In “Four notes on COVID-19” I quoted from a just-published study on the possible use of chloroquine as a virus therapy or prophylactic. Christine Dolan includes it among the drugs that may offer relief in her roundup for Just the News. She reports:
Although chloroquine is an anti-malaria prophylaxis, and hydroxychloroquine is a less toxic form of chloroquine and known to be administered to those with rheumatic diseases like lupus and rheumatoid arthritis, patients inflicted with COVID-19 are responding to these drugs.
In December 2019, China’s Department of Science and Technology of Guangdong Province and Health Commission of Guangdong Province reached an experts’ consensus and recommended “chloroquine phosphate tablet, 500 milligrams twice daily for 10 days for patients diagnosed as mild, moderate and severe cases of novel coronavirus pneumonia and without contraindications to chloroquine.”
More than 20 clinical studies were launched across several Chinese hospitals. Doctors found superior positive responses in over 100 patients who received chloroquine, including reduction in pneumonia. South Korea is also conducting studies on chloroquine, hydroxychloroquine and zinc.
The Daily Mail also asks: Have they found a cure for the coronavirus? Australian researchers claim two existing drugs could ‘cure’ COVID-19 after patients they tested responded ‘very well’ to treatment.” Chloroquine is one of the two drugs discussed in the Daily Mail article.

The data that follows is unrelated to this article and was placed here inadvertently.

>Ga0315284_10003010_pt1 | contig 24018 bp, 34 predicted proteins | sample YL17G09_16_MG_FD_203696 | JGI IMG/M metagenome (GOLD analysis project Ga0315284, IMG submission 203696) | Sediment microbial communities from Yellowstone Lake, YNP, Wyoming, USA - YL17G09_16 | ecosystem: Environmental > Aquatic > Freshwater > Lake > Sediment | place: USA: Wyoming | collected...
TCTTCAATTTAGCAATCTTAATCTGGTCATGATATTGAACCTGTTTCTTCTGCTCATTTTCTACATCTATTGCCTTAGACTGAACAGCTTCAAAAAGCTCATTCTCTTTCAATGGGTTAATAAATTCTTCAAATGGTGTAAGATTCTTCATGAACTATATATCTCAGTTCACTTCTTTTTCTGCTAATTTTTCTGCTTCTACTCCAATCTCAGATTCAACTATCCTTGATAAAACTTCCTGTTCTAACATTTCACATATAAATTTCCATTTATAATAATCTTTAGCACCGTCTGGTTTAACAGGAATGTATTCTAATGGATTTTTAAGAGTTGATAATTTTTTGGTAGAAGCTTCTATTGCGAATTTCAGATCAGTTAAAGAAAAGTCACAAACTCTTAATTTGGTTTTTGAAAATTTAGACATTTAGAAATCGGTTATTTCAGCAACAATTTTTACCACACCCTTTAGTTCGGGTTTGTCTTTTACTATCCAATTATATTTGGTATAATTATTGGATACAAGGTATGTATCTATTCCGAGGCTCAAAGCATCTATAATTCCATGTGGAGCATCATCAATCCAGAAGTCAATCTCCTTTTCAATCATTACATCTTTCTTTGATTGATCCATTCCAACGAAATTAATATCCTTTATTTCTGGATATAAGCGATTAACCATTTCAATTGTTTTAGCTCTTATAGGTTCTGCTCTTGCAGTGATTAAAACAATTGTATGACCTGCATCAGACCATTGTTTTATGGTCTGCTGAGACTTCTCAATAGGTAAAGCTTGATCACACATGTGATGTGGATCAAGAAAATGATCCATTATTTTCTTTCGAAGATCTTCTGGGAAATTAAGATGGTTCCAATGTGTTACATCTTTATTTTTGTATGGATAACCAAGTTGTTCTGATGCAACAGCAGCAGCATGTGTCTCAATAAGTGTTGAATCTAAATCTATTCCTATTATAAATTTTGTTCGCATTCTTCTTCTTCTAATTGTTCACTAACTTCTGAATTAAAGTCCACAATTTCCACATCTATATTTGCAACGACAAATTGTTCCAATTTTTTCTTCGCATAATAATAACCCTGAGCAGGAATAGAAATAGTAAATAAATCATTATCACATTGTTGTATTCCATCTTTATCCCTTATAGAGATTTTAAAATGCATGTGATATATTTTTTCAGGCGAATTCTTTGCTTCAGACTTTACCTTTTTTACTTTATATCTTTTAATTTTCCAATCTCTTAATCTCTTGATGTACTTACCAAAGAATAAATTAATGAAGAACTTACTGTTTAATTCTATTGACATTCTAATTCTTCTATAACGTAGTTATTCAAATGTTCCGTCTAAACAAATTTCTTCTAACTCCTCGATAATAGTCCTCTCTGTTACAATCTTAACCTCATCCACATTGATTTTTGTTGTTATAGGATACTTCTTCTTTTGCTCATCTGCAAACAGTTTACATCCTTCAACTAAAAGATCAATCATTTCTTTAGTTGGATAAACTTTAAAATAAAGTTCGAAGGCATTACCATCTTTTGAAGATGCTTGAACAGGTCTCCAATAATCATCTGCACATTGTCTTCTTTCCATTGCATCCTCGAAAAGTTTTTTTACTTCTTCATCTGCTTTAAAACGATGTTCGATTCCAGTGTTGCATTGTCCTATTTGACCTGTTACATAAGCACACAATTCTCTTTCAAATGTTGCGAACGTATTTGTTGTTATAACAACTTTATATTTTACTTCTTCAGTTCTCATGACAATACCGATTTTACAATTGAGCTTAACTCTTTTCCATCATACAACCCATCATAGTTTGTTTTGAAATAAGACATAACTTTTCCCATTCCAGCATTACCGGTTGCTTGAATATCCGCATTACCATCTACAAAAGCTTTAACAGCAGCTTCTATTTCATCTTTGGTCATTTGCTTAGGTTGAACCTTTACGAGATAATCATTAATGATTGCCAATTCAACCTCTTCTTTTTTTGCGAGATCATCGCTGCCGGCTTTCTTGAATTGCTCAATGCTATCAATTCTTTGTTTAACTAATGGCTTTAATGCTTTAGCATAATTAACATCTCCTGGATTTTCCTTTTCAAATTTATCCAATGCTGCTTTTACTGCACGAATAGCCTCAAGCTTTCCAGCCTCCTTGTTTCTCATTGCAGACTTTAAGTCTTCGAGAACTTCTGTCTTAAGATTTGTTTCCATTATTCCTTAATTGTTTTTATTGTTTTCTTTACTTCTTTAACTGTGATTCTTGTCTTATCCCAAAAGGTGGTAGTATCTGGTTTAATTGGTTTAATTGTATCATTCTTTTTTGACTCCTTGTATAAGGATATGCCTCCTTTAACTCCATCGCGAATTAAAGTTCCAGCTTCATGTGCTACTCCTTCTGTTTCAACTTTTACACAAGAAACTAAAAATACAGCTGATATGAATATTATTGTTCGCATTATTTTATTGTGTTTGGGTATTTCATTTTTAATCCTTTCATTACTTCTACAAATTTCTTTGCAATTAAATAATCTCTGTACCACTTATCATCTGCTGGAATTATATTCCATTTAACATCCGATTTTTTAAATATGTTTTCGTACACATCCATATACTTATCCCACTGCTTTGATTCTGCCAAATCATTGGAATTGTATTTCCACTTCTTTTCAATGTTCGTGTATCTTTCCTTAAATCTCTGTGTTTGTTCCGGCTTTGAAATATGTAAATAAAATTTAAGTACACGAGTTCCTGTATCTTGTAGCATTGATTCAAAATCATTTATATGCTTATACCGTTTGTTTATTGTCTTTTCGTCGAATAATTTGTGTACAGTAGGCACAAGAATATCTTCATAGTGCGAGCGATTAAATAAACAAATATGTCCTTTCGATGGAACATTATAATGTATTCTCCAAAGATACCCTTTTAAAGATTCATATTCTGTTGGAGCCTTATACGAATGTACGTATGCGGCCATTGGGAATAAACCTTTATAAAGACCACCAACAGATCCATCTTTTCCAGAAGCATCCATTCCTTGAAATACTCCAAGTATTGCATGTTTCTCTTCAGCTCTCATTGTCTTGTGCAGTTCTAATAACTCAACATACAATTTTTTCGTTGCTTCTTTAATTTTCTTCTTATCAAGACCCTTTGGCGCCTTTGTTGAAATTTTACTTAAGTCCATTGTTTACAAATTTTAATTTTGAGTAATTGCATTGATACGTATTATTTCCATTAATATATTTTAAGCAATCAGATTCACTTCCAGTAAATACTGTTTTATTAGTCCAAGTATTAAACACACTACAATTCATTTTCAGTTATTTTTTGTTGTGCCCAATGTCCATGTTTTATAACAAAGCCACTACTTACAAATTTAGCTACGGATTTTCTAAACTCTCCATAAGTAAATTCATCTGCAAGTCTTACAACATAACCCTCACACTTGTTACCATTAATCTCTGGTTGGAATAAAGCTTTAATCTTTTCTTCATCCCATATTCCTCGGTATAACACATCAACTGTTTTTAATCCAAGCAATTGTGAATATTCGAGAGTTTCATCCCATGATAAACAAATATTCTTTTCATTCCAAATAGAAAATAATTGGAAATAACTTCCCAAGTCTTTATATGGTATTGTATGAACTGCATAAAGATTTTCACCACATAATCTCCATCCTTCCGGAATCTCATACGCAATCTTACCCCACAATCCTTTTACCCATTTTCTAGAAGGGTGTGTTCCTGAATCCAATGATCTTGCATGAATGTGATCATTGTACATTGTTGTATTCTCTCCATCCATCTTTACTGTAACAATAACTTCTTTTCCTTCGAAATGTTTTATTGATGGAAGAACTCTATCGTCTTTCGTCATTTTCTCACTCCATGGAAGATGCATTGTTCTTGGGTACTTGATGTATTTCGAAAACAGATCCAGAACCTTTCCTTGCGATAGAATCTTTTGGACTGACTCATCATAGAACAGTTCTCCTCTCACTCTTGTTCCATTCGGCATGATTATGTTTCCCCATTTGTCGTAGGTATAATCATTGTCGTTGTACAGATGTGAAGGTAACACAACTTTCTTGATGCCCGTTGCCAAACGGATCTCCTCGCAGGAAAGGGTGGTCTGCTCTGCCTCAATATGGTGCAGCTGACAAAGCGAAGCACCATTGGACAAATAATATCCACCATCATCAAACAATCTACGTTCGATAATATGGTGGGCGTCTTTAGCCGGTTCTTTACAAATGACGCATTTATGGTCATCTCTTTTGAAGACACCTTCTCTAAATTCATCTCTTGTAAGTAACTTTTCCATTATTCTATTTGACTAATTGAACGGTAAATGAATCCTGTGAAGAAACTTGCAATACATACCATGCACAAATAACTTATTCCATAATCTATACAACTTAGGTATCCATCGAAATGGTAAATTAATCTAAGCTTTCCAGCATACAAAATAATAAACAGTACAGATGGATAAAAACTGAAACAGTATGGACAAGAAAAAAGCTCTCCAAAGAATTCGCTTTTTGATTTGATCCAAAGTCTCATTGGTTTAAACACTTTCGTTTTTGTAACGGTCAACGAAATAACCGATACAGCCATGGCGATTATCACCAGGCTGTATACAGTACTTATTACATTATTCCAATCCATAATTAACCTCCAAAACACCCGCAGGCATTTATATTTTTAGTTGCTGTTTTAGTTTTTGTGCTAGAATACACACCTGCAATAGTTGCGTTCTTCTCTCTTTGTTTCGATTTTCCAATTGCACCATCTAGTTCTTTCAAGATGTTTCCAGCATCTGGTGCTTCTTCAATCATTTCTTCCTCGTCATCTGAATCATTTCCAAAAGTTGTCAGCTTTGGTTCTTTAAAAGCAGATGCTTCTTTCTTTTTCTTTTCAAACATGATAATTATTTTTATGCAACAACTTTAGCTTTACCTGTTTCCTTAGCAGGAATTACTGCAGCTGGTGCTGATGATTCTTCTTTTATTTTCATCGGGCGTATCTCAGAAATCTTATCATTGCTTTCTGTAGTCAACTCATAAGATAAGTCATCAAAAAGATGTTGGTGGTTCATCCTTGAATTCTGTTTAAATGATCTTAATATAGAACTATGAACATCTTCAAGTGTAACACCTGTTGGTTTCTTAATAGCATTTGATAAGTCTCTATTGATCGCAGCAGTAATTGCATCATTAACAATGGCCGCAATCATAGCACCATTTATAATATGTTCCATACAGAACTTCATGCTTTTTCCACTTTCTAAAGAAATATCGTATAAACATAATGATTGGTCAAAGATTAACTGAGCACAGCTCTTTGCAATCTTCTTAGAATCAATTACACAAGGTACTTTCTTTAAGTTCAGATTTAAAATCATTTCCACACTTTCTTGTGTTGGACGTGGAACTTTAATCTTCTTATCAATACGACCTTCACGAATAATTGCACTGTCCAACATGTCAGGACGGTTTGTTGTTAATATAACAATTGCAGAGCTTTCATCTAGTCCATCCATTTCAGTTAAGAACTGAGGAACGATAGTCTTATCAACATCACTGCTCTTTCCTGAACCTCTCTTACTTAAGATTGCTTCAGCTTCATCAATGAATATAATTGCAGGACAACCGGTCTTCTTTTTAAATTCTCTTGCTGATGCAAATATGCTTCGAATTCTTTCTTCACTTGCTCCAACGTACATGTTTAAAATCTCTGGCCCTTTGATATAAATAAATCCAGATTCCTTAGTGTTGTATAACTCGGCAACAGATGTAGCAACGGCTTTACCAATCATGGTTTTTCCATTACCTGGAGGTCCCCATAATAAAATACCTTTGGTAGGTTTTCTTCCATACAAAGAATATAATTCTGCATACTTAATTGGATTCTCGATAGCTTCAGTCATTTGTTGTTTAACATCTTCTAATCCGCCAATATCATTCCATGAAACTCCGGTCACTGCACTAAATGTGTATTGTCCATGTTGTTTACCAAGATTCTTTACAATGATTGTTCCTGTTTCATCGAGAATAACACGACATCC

Power Line reader Peter Rice provides his own testimony: “As for Chloroquine, I took it (then in the form of a large orange pill) every Monday for 12 months in Vietnam and for one month after. The only impact for me was diarrhea every Tuesday and not getting Malaria in a Malaria zone.”
Back to China. My friend Brian Sullivan points me to the original study reporting out the Chinese findings: “Breakthrough: Chloroquine phosphate has shown apparent efficacy in treatment of COVID-19 associated pneumonia in clinical studies.” Brian offers this question to some enterprising reporter attending the daily White House briefing: “Reports from South Korea, Australia, and China, suggest several existing drugs may be effective coronavirus treatments. These include the anti-malarial drug chloroquine phosphate and the HIV drug combination Kaletra. What is the government doing to investigate the potential effectiveness of these drugs?”